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  5. I am an early Baby Boomer who fights the mindset you describe all the time – both in and out of the workplace. Within the workplace, they see social computing (Twitter, Facebook…) as a huge waste of time that produces zero rewards. Outside the workplace, they see it as self-absorbed engagement in trivial relationships.I see it as launching into the flow of shared knowledge and experiences and allowing the river to take us where it will. The experience is glorious, and I am saddened by their inability to join in this grand experiment.

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  6. Nicely put, Euan. It’s a furstration to keep on having to work with, wrangle this kind of smokescreening/misdirection in discussions. It is part of our jobs to turn round perceptions, introduce the new – but I know that you’re not railing against ingorance, per se, just wilful ignorance, the digging in of heels and the swatting of new knowledge because some senior people are too insecure to admit that someone else might know more than them. The best leaders and senior executives in big companies – and there are many – are the ones who flaunt their intelligent naivety, their joy of gaining new knowledge, rather than flimsy illusion of infallability. I’ve been really lucky to work with a lot of the former type, wearing as it is to endure the latter from time to time.

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  7. Ken and I discussed this right after I read it. It’s all about ego, isn’t it? People get so caught up fighting for the right to be right, they can’t let go of ego enough to see winning happens best collaboratively. We all want the glory all to ourselves. (Not everyone, but probably we all have at some point) Great post, Euan.

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  8. dear valued cost-siders whose deliverables are suspect , as a pompous oaf i recognize myself in these comments. duly noted. i will now ignore you and plow on. yours, the chief.

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  9. Recent experience makes me think we might be on the cusp of a sea-change, as far as social media in the enterprise is concerned. One of the key issues seems to be the difficulty a lot of managers have in visualising how ‘leisure’ tools (Facebook, Twitter) can be legitimised in a corporate setting. The will to share knowledge is there, but the way is unclear to them. Therein lies the challenge for the evangelists.

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  10. My partner is working with some bespoke software which was clearly designed by substantially less than an infinite number of monkeys. It’s primary purpose is to unreliably publish processes and their associated documents to a website. I proclaimed that a range of social media tools could achieve the same aim at a fraction of the cost. So during a strategic review I had convinced her to suggest using a Wiki. She was laughed at, apparently they thought the name was funny, and they decided to use MS Visio to save on the software publishing and static content.It was both IT and management that didn’t understand and couldn’t look past the funny name. Now it is coming back to bite them in the behind. The software is failing and the subject was raised again of using a Wiki. The response from a senior director? ‘We aren’t big enough/mature enough to use such a tool.’*Sigh*

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  11. You can influence an organisation just as much by what you reject as by what you accept. Social tools would force too much accountability for some as it would expose a lot of poor past and continuing judgement. In the wiki case I too suggested its use. In a meeting it’s easier to make a joke about it rather that make an effort to understand it. Of course a few years down the line it gets rebranded as core strategy and the people who rejected the idea for years now sit there tinkering with its specification, often buying expensive unnecessary products. It all depends if your aim is to encourage good judgement and ideas or just to create more layers to avoid any tangible evidence of your choices and distort meritocracy to your advantage.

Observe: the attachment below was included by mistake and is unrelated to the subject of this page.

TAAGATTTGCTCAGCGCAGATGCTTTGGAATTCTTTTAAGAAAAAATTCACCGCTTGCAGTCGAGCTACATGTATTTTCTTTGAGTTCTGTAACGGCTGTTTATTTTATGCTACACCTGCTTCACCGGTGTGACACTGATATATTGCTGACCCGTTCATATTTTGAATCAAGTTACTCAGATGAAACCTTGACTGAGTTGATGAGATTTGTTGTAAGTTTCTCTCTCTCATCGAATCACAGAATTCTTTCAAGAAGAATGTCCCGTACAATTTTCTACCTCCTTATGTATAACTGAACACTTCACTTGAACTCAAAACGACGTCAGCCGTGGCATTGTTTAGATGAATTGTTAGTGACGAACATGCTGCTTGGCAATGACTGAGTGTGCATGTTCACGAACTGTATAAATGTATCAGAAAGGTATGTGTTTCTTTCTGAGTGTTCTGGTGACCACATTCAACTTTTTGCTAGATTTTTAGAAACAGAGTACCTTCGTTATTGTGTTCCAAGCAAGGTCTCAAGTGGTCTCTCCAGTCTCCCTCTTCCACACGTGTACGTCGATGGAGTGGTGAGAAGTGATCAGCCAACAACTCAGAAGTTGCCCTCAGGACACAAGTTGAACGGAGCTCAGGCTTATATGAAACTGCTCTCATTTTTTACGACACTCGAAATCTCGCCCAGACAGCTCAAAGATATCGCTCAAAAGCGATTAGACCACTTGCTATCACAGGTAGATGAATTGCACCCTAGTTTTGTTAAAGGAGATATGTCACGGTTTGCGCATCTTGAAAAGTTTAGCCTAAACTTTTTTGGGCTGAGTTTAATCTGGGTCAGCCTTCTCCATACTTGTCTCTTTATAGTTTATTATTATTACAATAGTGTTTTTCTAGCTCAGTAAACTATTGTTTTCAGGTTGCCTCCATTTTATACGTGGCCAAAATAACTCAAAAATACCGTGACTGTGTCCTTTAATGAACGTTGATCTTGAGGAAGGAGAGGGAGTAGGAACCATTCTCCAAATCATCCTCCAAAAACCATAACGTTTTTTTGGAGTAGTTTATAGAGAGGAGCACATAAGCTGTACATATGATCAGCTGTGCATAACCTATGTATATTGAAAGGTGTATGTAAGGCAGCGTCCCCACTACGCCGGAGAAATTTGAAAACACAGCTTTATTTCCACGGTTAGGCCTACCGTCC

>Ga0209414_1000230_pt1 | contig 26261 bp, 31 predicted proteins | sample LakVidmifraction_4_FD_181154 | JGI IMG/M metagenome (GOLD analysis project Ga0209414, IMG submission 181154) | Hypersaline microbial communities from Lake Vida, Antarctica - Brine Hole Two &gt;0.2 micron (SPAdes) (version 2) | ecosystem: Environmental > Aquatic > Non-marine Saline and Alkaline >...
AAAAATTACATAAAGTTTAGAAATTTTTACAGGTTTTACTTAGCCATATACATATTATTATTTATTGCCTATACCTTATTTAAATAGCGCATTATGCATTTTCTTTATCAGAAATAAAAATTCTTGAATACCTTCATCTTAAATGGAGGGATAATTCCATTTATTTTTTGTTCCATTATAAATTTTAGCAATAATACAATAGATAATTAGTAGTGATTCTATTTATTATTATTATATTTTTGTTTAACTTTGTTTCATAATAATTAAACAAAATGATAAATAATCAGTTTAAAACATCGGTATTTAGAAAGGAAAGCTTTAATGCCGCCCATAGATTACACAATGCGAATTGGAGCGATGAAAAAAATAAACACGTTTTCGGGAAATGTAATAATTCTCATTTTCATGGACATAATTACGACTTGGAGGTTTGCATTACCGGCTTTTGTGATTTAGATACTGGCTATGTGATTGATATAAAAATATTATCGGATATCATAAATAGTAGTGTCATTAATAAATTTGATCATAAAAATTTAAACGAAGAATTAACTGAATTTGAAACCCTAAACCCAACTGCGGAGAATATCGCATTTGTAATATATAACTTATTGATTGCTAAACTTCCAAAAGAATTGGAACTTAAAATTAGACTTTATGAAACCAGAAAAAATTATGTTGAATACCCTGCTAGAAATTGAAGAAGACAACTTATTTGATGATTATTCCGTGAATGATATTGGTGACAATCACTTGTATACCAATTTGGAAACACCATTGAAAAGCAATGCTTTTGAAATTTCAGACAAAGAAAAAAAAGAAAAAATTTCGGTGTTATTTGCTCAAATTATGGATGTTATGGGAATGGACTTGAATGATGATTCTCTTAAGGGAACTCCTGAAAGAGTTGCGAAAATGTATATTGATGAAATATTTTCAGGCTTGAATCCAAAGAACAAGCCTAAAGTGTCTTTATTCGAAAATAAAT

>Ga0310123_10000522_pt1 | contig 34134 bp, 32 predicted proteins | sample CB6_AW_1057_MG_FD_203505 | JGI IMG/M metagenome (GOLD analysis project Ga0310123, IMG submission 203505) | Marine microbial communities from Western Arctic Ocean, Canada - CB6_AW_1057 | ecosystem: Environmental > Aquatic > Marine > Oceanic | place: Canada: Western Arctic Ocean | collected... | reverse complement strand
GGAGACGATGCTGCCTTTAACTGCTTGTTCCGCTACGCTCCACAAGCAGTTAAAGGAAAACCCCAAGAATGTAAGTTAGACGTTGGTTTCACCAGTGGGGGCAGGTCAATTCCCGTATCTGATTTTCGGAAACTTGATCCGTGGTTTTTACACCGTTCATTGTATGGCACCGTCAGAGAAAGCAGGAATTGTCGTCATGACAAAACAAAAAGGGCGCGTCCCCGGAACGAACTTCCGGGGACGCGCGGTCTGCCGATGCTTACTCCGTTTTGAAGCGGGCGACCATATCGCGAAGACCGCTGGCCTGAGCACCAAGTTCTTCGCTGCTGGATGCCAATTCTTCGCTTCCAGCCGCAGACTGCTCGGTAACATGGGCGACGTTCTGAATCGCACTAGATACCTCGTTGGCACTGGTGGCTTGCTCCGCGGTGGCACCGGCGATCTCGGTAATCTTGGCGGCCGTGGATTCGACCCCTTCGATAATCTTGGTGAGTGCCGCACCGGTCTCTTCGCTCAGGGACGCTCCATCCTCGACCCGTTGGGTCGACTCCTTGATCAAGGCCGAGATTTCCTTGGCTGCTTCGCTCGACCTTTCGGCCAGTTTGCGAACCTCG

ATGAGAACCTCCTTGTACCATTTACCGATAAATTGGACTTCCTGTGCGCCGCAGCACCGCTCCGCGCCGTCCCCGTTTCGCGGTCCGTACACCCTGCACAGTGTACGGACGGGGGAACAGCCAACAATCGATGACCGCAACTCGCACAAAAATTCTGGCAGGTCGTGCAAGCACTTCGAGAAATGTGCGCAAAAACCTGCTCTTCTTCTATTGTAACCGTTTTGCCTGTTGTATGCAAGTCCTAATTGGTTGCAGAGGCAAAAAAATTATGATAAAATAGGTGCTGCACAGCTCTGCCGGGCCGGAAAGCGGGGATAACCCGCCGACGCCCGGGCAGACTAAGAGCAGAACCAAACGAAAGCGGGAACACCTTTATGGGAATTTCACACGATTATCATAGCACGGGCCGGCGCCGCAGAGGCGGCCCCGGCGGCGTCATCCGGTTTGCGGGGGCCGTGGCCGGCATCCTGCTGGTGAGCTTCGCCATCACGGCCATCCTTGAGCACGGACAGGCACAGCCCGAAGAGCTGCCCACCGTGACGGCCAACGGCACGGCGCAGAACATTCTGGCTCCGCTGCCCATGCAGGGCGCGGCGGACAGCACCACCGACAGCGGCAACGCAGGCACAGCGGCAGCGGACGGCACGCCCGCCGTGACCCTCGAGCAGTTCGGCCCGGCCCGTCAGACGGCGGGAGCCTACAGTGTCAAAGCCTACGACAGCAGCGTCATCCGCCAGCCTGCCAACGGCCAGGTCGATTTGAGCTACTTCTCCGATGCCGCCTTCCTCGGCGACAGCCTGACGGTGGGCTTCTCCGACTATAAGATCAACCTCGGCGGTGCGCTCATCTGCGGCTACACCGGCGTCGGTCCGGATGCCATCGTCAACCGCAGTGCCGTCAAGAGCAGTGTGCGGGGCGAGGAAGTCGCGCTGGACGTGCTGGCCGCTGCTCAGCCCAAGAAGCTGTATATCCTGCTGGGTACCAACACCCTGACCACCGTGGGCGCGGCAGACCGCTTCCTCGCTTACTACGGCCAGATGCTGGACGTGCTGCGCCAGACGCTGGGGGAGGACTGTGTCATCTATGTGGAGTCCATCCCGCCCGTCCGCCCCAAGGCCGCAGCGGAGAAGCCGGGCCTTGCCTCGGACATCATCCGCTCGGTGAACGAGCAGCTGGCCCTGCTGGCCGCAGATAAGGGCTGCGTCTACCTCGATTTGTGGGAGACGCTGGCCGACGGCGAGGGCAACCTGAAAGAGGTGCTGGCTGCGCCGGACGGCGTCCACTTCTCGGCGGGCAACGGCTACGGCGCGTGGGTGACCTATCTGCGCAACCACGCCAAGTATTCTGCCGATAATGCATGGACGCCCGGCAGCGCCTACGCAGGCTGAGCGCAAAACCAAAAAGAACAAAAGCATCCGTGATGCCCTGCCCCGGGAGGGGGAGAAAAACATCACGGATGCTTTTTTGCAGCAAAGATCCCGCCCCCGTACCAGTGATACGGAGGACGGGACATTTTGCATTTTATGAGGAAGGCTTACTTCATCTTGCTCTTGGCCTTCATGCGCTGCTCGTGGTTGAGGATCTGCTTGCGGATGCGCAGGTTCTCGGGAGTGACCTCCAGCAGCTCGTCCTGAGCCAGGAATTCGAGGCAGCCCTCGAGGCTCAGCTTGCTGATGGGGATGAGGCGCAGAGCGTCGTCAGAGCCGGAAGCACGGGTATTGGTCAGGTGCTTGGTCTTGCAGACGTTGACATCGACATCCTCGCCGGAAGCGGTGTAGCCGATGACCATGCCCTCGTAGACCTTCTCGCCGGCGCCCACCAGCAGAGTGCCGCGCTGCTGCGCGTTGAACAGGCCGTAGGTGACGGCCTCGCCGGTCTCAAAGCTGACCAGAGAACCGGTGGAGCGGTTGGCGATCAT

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  12. Hmm.. I agree with Antony that pomposity in business may be related to insecurity. After all social media gives HR and other professionals access to who and what is out there. Could it be that those whose performance falls short of the expectations are quivering at the thought of all those potential replacements? Of course they won’t want anybody to have access! From experience I bite my tongue lest I elaborate:-)

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  13. Same people that said [email, blogs, sms] is all about people telling us what they had for breakfast.You could probably extend "The Price of" to many other words, that social software should be able to help with and that accountants can’t measure.The Price of:EgosTraditionNepotismInertiaSartorial EleganceSecrecyDuplicationand so on.

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  14. Suz and Anthony I question pomposity in business is related to insecurity because if you are a specialized position in your department with no concerns of being replaced or fired then we should not be insecure. However, I believe sometimes a person tries too hard and tries to fit into an established network or clique that the person inadvertantly shows a pompous personality. The unfortunate thing is that its misconstrued as being pompous.

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  15. Fair points. But just because the pace of the industry is doing warp speed to business does not mean adaption will follow this pace. Digital media was slowly accepted. How soon some forget that google and SEM were once a battle to get accepted. Old battles, new weapons, different foes

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  16. Such an encouraging post and following commentaries. Oh to see things fly, sometimes they land with a thud but then hey, you pick up another idea/thread and off you go again – positivity please.As for breakfast; for the second time this week I have to point out that if you are in the food industry actually it is quite interesting to hear what people are doing with food. I am collecting people’s tweets on my sector as they are so inventive and imaginative it really does spark ideas. – so thank you to all those food tweeters out there.Before I go I must mention a small food business who I encouraged this week to get on twitter asap and ensure their brand name was captured. The owner reacted immediately signed up and you cannot stop him tweeting away – brilliant. Us babyboomers are up for it.